Quotations about   restraint

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Anger as soon as fed is dead —
‘Tis starving makes it fat.

Emily Dickinson (1830-1886) American poet
Poem #1509 (c. 1881)
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Added on 24-Mar-19 | Last updated 24-Mar-19
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A man who cannot get angry is like a stream that cannot overflow, that is always turbid. Sometimes indignation is as good as a thunder-storm in summer, clearing and cooling the air.

Henry Ward Beecher (1813-1887) American clergyman and orator
Proverbs from Plymouth Pulpit, “Man” (1887)
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Added on 3-Aug-18 | Last updated 3-Aug-18
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All of your scholarship, all your study of Shakespeare and Wordsworth would be vain if at the same time you did not build your character and attain mastery over your thoughts and your actions.

Mohandas Gandhi (1869-1948) Indian philosopher and nationalist [Mahatma Gandhi]
Speech to students, Agra, in Young India (19 Sep 1929)
Added on 7-Feb-17 | Last updated 9-Feb-17
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During the greater part of the nineteenth century the significance of the opposition between the two principles of individual rights and social functions was masked by the doctrine of the inevitable harmony between private interests and public good. Competition, it was argued, was an effective substitute for honesty. Today … few now would profess adherence to the compound of economic optimism and moral bankruptcy which led a nineteenth century economist to say: “Greed is held in check by greed, and the desire for gain sets limits to itself.”

R. H. Tawney (1880-1962) English writer, economist, historian, social critic [Richard Henry Tawney]
The Acquisitive Century, ch. 3 “The Acquisitive Society” (1920)
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Added on 5-Jan-17 | Last updated 5-Jan-17
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Terror is the most effective political instrument. I shall not permit myself to be robbed of it simply because a lot of stupid, bourgeois mollycoddles choose to be offended by it.

Adolph Hitler (1889-1945) German leader
Table talk (1933)

Quoted in Hermann Rauschning, The Voice of Destruction, ch. 6 (1940). Note: I don't actually wish I'd said this, but it's a useful quotation for those who similarly think torture and terror are legitimate political tools to consider who their bedfellow is.
Added on 26-Dec-16 | Last updated 26-Dec-16
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Industry, thrift and self-control are not sought because they create wealth, but because they create character.

Calvin Coolidge (1872-1933) American lawyer, politician, US President (1925-29)
Foundations of the Republic (1926)
Added on 13-Dec-16 | Last updated 13-Dec-16
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Ambition is like hunger; it obeys no law but its appetite.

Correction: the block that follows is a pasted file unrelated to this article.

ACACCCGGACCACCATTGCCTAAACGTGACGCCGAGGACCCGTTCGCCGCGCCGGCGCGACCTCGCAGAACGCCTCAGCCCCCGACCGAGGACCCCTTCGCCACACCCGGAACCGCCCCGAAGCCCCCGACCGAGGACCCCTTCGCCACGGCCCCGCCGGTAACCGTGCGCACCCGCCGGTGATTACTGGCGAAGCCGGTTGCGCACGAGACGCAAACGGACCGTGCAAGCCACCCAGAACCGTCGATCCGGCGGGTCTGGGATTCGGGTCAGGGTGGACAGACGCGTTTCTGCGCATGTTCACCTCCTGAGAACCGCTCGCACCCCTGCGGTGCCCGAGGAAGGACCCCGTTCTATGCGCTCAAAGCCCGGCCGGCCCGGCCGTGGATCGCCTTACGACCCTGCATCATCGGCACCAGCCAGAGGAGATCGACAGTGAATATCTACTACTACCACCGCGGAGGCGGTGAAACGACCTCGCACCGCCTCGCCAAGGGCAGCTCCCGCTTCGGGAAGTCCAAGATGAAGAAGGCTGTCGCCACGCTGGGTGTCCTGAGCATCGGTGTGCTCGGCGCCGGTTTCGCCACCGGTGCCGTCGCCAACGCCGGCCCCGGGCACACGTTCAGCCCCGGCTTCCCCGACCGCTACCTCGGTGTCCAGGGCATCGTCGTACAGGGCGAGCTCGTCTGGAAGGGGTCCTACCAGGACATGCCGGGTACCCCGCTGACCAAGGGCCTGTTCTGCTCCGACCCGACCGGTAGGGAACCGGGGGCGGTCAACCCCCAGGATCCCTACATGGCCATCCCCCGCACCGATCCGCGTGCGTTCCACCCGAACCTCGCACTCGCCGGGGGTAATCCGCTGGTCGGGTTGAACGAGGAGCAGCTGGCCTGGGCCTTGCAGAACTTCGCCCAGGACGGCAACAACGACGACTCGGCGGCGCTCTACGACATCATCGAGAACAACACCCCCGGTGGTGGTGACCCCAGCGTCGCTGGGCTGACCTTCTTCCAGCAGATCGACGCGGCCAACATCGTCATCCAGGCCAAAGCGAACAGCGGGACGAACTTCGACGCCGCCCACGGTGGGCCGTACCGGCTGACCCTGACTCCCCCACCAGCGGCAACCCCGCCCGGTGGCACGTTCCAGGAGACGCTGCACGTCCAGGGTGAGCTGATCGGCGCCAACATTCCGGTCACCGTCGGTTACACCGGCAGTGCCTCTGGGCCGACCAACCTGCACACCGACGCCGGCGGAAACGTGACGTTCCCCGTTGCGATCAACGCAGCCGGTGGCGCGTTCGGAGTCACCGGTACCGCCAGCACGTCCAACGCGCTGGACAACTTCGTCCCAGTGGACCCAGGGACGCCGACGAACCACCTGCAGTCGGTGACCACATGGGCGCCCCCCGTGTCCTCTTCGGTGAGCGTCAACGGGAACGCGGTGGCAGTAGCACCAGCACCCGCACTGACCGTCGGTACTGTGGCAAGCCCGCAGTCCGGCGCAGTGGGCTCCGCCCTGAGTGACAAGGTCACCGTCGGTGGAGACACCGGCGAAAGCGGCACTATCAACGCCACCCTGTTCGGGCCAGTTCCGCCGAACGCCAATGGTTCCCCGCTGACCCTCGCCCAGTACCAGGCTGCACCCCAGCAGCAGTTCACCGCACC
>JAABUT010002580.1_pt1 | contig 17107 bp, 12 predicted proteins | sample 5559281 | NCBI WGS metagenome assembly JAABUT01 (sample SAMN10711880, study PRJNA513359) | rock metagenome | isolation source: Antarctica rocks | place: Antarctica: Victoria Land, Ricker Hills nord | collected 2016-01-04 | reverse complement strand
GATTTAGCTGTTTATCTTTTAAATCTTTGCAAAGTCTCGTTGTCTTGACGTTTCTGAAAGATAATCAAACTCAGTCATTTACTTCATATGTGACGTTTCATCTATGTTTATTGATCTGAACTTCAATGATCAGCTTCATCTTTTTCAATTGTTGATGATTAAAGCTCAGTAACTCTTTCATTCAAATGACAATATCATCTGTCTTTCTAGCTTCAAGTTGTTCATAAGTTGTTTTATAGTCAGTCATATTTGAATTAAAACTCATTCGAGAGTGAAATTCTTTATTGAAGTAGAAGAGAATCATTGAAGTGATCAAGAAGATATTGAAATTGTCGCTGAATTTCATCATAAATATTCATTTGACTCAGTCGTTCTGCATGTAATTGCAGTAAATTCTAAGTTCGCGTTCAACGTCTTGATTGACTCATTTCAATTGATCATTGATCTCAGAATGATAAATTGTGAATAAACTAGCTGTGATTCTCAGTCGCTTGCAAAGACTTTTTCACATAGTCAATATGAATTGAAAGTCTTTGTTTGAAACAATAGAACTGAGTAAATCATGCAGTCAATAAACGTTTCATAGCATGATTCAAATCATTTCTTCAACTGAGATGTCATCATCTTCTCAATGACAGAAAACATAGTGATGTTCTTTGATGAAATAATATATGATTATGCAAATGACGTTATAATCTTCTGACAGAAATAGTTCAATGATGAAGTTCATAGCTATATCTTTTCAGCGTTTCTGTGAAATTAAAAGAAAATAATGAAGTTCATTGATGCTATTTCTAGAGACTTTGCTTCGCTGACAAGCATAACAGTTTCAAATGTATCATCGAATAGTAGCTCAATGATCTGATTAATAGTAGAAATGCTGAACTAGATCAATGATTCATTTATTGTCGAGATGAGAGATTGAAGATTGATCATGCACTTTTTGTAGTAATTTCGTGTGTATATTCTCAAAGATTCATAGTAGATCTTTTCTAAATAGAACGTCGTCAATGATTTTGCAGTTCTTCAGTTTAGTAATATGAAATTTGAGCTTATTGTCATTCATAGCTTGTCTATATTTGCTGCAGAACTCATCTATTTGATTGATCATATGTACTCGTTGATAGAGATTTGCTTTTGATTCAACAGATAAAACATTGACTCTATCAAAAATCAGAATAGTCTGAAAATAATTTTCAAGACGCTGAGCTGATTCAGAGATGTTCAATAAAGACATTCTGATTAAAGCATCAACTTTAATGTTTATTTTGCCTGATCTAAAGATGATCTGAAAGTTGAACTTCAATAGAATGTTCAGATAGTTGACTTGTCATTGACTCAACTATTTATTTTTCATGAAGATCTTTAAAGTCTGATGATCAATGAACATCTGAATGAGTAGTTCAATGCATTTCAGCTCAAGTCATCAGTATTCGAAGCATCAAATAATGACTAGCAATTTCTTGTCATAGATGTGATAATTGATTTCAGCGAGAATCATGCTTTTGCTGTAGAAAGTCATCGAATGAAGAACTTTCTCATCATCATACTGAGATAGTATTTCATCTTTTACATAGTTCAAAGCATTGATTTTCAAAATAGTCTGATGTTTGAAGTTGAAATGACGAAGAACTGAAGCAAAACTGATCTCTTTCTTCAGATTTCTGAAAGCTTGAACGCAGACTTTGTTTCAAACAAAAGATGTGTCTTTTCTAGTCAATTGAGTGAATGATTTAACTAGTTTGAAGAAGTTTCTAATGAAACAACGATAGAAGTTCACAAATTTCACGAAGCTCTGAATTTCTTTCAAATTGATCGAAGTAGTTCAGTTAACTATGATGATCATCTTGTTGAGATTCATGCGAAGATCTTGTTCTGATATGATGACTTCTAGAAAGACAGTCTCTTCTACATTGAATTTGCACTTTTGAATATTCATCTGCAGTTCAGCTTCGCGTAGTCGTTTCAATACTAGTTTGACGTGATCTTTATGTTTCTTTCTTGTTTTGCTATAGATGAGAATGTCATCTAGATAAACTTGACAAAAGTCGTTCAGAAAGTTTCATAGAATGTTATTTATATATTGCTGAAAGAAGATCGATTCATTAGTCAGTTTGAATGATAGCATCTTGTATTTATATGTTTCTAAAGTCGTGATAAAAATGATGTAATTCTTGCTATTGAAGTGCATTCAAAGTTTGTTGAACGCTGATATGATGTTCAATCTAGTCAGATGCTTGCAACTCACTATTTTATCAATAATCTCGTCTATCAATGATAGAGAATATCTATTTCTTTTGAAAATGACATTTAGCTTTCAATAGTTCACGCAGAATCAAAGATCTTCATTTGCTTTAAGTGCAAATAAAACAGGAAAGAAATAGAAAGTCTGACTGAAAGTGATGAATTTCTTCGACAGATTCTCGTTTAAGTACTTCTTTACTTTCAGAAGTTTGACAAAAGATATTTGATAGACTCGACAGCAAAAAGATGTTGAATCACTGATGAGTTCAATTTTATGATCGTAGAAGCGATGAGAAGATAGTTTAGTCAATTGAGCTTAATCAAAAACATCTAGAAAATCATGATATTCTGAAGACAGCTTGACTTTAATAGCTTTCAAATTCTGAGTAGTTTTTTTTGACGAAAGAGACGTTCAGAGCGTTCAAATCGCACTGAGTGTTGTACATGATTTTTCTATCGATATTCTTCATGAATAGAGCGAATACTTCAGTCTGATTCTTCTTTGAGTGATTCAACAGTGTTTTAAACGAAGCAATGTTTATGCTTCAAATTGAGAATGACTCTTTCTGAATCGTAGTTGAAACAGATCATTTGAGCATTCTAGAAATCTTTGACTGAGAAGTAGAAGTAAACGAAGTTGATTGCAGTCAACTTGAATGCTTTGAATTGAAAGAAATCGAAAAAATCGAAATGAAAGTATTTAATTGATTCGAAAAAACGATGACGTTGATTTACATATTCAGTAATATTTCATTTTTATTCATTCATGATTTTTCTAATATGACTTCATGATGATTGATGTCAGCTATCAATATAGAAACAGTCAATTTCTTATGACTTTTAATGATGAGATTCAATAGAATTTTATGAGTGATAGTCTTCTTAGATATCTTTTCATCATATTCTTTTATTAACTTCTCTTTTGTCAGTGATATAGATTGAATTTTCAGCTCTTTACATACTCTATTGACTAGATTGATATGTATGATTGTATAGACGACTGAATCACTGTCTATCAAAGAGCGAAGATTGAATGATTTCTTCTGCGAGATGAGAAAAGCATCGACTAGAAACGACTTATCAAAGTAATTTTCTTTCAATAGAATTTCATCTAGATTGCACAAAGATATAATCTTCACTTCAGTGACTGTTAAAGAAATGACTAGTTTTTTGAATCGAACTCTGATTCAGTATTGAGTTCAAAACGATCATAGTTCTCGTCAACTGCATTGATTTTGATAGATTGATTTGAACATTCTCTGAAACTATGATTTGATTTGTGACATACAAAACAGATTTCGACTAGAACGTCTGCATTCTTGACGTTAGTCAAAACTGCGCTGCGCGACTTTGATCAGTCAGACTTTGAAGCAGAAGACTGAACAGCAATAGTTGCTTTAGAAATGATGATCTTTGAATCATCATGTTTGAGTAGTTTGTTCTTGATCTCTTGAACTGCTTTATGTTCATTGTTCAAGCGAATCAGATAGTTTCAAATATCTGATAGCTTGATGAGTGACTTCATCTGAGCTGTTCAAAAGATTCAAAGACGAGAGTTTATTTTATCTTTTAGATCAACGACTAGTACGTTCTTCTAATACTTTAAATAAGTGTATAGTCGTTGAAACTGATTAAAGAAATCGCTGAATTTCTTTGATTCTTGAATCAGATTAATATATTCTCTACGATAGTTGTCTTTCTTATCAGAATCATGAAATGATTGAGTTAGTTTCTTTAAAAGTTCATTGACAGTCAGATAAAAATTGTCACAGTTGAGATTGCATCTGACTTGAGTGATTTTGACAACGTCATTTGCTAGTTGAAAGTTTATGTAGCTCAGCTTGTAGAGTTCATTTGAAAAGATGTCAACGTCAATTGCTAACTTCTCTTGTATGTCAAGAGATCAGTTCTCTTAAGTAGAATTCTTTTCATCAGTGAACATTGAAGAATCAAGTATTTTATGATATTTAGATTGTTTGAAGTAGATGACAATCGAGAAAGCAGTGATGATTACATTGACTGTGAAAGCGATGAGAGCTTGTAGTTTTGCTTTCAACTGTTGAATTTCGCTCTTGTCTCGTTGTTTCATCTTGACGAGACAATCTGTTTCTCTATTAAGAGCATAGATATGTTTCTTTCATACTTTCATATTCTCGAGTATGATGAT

Josh Billings (1818-1885) American humorist [pseud. of Henry Wheeler Shaw]
(Attributed)
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Attributed in Frank Jenners Wilstach, A Dictionary of Similes (1916).
Added on 11-Mar-15 | Last updated 31-May-17
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Nobody realizes that some people expend tremendous energy merely to be normal.

Albert Camus (1913-1960) Algerian-French novelist, essayist, playwright
Notebooks: 1942-1951, Notebook 4
Added on 12-Jan-15 | Last updated 12-Jan-15
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The enemy of art is the absence of limitations.

Orson Welles (1915-1985) American writer, director, actor
Comment to Henry Jaglom

Quoted by Jaglom in his essay "The Independent Filmmaker" in Jason E. Quire, ed. The Movie Business Book (1992). See here for more information. Sometimes paraphrased in reverse ("The absence of limitations is the enemy of art").
Added on 8-Jan-15 | Last updated 8-Jan-15
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The greatest strength and wealth is self-control.

Pythagoras (c.570 BC - c.495 BC) Greek mathematician and philosopher
(Attributed)
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Quoted in Hobart Huson, Pythagoras (1947).
Added on 25-Mar-14 | Last updated 25-Mar-14
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What lies in our power to do, it lies in our power not to do.

Aristotle (384-322 BC) Greek philosopher
Nichomachean Ethics, 3.5 [tr. Thomson (1953)]
Added on 14-Jan-14 | Last updated 14-Jan-14
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Freedom for the pike is death for the minnow.

R. H. Tawney (1880-1962) English writer, economist, historian, social critic [Richard Henry Tawney]
Equality (1931)

Sometimes cited an English proverb, or attributed to Isaiah Berlin.
Added on 11-Jan-13 | Last updated 4-Sep-16
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Once killing starts, it is difficult to draw the line.

Tacitus (c.56-c.120) Roman historian, orator, politician [Publius or Gaius Cornelius Tacitus]
Histories, Book I, ch. 39 (AD 100-110)
Added on 19-Mar-10 | Last updated 4-May-15
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Miss Manners’ meager arsenal consists only of the withering look, the insistent and repeated request, the cold voice, the report up the chain of command, and the tilted nose. Also the ability to dismiss inferior behavior from her mind as coming from inferior people. You will perhaps point out that she will never know the joy of delivering a well-deserved sock in the chops. True — but she will never inspire one either.

Judith Martin (b. 1938) American author, journalist [a.k.a. Miss Manners]
“Miss Manners,” syndicated column (18 May 1980)
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Added on 1-Feb-04 | Last updated 23-Mar-17
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